3) Judging from this poll, where it asks registered Democrats and Republicans who they want to be the nominee, I'm assuming it had the same format in the other poll.

This poll asks Republicans and Democrats only who they want to win, with the results:

Trump 34
Kasich 24
Cruz 23

Clinton 54
Sanders 39

It's difficult to draw too many conclusions on the GOP side considering Rubio, the winner, dropped out. But judging from Trump's awful showing there and Cruz's decent one, it looks like the caucus penalty hit Trump/helped Cruz once again. What effect it had on Rubio is unclear. The poll had him ahead by a couple points in January, but the bigger margin easily could've been explained by him gaining traction nationally as opposed to being caucus specific.

The Democratic side is interesting. The spread is slightly less than her margin among registered Democrats in Michigan, and that's also not taking into account the post NY/post Acela "momentum"/bandwagon jumpers. If Minnesota was a primary rather than a caucus, I'd guess it would have fallen somewhere between Michigan (where she won registered Ds by a similar margin) and Wisconsin (where they tied.) So probably a win for Bernie in the high single digits, whereas she lost the caucus by 24. So the caucus penalty hit her pretty hard as well, as expected.

Conclusion: It's very possible that in January of 2016 Hillary had a 34 point lead among registered Democrats in Minnesota. But they were very foolish, as expected from Mason Dixon, for not including independents in an open primary or more tightly screening for the caucus process. And not conducting a post NH poll just made it even worse looking.
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jfern
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« Reply #10 on: May 01, 2016, 03:02:24 am »

Wasn't Mason Dixon awful here during the caucuses? It's hard to imagine that Clinton is performing nearly as well as Sanders here of all places.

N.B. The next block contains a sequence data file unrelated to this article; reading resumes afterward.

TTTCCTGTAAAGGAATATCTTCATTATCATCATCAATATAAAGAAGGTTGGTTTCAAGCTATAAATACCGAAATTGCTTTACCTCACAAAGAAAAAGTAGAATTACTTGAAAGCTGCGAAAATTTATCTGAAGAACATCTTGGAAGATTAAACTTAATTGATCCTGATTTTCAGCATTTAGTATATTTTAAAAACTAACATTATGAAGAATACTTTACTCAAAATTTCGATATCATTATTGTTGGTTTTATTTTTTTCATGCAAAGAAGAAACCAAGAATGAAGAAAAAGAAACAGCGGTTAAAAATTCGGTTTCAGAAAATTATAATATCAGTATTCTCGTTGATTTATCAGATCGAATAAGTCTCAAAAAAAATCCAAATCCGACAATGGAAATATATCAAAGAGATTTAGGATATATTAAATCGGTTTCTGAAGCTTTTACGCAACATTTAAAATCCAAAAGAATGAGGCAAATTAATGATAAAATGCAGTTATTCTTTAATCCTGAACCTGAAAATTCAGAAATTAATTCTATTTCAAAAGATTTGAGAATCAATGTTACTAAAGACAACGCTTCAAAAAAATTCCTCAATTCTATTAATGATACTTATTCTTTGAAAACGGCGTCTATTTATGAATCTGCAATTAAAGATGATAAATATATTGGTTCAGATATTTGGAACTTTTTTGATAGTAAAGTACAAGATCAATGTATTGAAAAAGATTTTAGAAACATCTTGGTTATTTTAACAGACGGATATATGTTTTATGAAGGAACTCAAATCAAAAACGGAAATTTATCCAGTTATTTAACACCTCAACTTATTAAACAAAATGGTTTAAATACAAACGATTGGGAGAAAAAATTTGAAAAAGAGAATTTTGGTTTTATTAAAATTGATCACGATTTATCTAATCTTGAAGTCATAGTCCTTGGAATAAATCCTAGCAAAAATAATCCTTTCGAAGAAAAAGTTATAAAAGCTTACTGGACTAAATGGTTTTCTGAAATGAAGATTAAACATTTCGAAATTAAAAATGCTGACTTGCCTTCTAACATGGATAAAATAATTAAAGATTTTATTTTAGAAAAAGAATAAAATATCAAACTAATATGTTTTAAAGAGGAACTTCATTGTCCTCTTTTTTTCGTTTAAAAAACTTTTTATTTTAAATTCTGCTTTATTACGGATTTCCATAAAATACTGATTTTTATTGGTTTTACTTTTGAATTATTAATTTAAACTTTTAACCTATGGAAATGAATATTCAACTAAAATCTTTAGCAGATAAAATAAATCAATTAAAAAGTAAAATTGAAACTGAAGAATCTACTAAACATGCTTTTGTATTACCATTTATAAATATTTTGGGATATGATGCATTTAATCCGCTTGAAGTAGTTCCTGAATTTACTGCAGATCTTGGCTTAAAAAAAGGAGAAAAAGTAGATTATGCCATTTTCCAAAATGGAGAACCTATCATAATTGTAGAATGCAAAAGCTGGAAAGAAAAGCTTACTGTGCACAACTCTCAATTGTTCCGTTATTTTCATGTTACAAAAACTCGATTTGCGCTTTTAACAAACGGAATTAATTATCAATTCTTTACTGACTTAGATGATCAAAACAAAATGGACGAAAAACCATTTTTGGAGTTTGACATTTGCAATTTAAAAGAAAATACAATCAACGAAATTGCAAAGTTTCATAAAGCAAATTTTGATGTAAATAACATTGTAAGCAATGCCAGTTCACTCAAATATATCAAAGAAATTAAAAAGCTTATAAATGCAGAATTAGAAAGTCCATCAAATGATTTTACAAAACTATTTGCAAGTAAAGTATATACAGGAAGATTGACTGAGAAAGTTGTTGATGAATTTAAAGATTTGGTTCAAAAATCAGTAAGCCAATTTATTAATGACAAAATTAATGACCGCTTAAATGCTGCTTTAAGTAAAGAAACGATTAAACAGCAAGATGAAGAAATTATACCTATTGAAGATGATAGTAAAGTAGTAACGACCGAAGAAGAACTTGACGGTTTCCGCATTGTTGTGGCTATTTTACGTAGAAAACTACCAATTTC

Only 57 points off. Tongue

http://www1.realclearpolitics.com/epolls/2016/president/mn/minnesota_democratic_presidential_caucus-3585.html

Well, there's probably three reasons for that:

1) Mason Dixon is not a great pollster in general

2) It was conducted in January before his post NH surge

3) Judging from this poll, where it asks registered Democrats and Republicans who they want to be the nominee, I'm assuming it had the same format in the other poll.

This poll asks Republicans and Democrats only who they want to win, with the results:

Trump 34
Kasich 24
Cruz 23

Clinton 54
Sanders 39

It's difficult to draw too many conclusions on the GOP side considering Rubio, the winner, dropped out. But judging from Trump's awful showing there and Cruz's decent one, it looks like the caucus penalty hit Trump/helped Cruz once again. What effect it had on Rubio is unclear. The poll had him ahead by a couple points in January, but the bigger margin easily could've been explained by him gaining traction nationally as opposed to being caucus specific.

The Democratic side is interesting. The spread is slightly less than her margin among registered Democrats in Michigan, and that's also not taking into account the post NY/post Acela "momentum"/bandwagon jumpers. If Minnesota was a primary rather than a caucus, I'd guess it would have fallen somewhere between Michigan (where she won registered Ds by a similar margin) and Wisconsin (where they tied.) So probably a win for Bernie in the high single digits, whereas she lost the caucus by 24. So the caucus penalty hit her pretty hard as well, as expected.